National Taiwan University


National Taiwan University of Arts

Taiwan R.O.C.

There is hardly a substance like camphor when it comes to the wide range of uses a substance is able to provide, from mummification and medicine, to military, culinary, and religious uses; it also has been essential for filmmaking and still is commonly used for the production of glasses, combs, dentures, buttons, and toys. Camphor is obtained from the Cinnamomum camphora, a large evergreen tropical tree which may eventually grow over 40 meters in height, and has a life-span of over a thousand years. Camphor itself, distilled and refined, is however moderate in scale; it is crystal white in color, highly volatile, slightly soluble in water but readily soluble in organic solvents.

Two major characteristics of camphor’s chemical components have become especially important to the modern world: its plasticity and stabilization capabilities. Alfred Nobel made use of the latter for checking and hardening gunpowder grains by adding a mixture of camphor, nitroglycerine, and nitrocellulose. The result was a smokeless powder, patented in 1887 under the name Ballistite. An American inventor, John Wesley Hyatt, used camphor’s natural plasticity to form it into a billiard ball, which was used by his brother, Isaiah Hyatt, as the basis for creating celluloid in 1872, the first artificial plastic.

Not much later, an Italian entrepreneur of Swiss descent, Giovanni Stucky, remodeled the skyline of Venice’s Giudecca by erecting a factory-style wheat mill of unprecedented scale, employing over 5,000 workers at times and soon to meet the demands of Europe. Beginning in 1884, at the location where the old Church of Santi Biagio e Cataldo used to be, a magnificent neo-gothic complex designed by the German architect Ernst Wullekopf arose, finally seeing its inauguration in 1890. Subsequently, the “Molino Stucky” was to witness the rise and fall of a dynasty, its own abandonment, but also the Cemetery for the ashes of thought, a project by John Hejduk, submitted to the exhibit A proposito del Mulino Stucky, curated by Vittorio Gregotti, artistic director of the Venice Biennale in 1975.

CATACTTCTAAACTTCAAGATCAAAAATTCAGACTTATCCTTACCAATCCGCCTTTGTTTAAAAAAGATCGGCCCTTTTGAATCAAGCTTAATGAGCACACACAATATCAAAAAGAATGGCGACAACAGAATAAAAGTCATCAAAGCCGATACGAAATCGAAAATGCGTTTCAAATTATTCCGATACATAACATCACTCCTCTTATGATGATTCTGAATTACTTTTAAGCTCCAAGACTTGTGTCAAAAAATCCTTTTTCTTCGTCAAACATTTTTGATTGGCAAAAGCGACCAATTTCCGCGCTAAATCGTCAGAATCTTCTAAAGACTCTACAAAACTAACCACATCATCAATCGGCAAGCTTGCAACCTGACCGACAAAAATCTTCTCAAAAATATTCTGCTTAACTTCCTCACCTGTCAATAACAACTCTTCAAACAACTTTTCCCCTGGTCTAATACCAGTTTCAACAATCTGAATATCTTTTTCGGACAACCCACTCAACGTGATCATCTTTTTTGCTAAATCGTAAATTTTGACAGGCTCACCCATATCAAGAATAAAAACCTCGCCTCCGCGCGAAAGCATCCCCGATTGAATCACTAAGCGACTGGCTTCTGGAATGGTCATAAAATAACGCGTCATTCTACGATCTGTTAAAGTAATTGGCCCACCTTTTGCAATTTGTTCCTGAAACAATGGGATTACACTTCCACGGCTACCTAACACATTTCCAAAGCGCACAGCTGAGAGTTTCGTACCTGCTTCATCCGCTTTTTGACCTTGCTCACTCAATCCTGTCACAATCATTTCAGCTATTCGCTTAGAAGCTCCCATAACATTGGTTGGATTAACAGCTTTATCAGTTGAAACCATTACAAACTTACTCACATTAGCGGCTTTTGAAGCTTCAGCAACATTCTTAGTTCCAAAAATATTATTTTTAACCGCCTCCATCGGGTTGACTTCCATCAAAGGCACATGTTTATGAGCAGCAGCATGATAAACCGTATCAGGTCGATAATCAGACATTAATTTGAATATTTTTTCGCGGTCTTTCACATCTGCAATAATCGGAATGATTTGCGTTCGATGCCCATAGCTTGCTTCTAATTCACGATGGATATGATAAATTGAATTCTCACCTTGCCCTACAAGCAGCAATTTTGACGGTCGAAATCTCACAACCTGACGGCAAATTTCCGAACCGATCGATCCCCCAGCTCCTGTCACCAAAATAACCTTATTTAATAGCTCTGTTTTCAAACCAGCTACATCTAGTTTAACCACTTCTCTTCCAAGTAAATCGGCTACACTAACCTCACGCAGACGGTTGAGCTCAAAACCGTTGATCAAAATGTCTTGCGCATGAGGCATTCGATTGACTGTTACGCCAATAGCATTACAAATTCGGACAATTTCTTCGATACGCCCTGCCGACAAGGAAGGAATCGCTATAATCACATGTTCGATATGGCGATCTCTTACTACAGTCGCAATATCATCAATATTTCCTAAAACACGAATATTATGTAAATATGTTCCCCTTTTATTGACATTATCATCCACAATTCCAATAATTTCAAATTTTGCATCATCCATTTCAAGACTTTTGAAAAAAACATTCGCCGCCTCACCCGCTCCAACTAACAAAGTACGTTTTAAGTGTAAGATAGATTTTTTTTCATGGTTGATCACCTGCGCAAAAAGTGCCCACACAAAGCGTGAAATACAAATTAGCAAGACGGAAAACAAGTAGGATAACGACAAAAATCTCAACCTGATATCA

The proposal by John Hejduk, the dean of the School of Architecture at Cooper Union, was less architectural than artistic in nature; it did not touch upon political decision making, nor the building’s role in industrial history. Rather, what seemed to have caught the artist’s attention were deeper questions about the development of industrialization, its consequences and impacts on human fate, such as war, economic crisis, climate change, terror, and displaced people from all over the world.

According to Hejduk’s project, the Molino Stucky was to be painted black on the exterior and white on the interior, with plaques displaying titles of works of literature such as Remembrance of Things Past, Counterfeits, Inferno and Paradise Lost, together with the names of respective authors, thus triggering the contemplation and reconsideration of our civilization in a temple of ashes of thought.

Is there anything that may yet rise from these ashes, materialized thoughts as they are? At least Taiwan’s camphor trees have been given a new lease on life after suffering almost a century of exploitation. Thanks to the invention of highly advanced synthetic plastics which have replaced natural camphor as a raw material, these green giants of the mountains are now allowed to live their lives to the fullest without any humans intervention.

The contribution of National Taiwan University of Arts (NTUA) for the 18th edition of OPEN is the result of associative thinking, like a boat drifting from one port to another around the globe, eventually returning to its own port of call - that is, the subject matter of camphor, somehow being Taiwan’s equivalent of Stucky’s flour, in the hope to open a space for communication, understanding, and interactivity. Approximately ten works of art including installation, paintings, photographic positives, objects, sculpture, as well as one creative workshop will be presented by ten graduate art students from NTUA.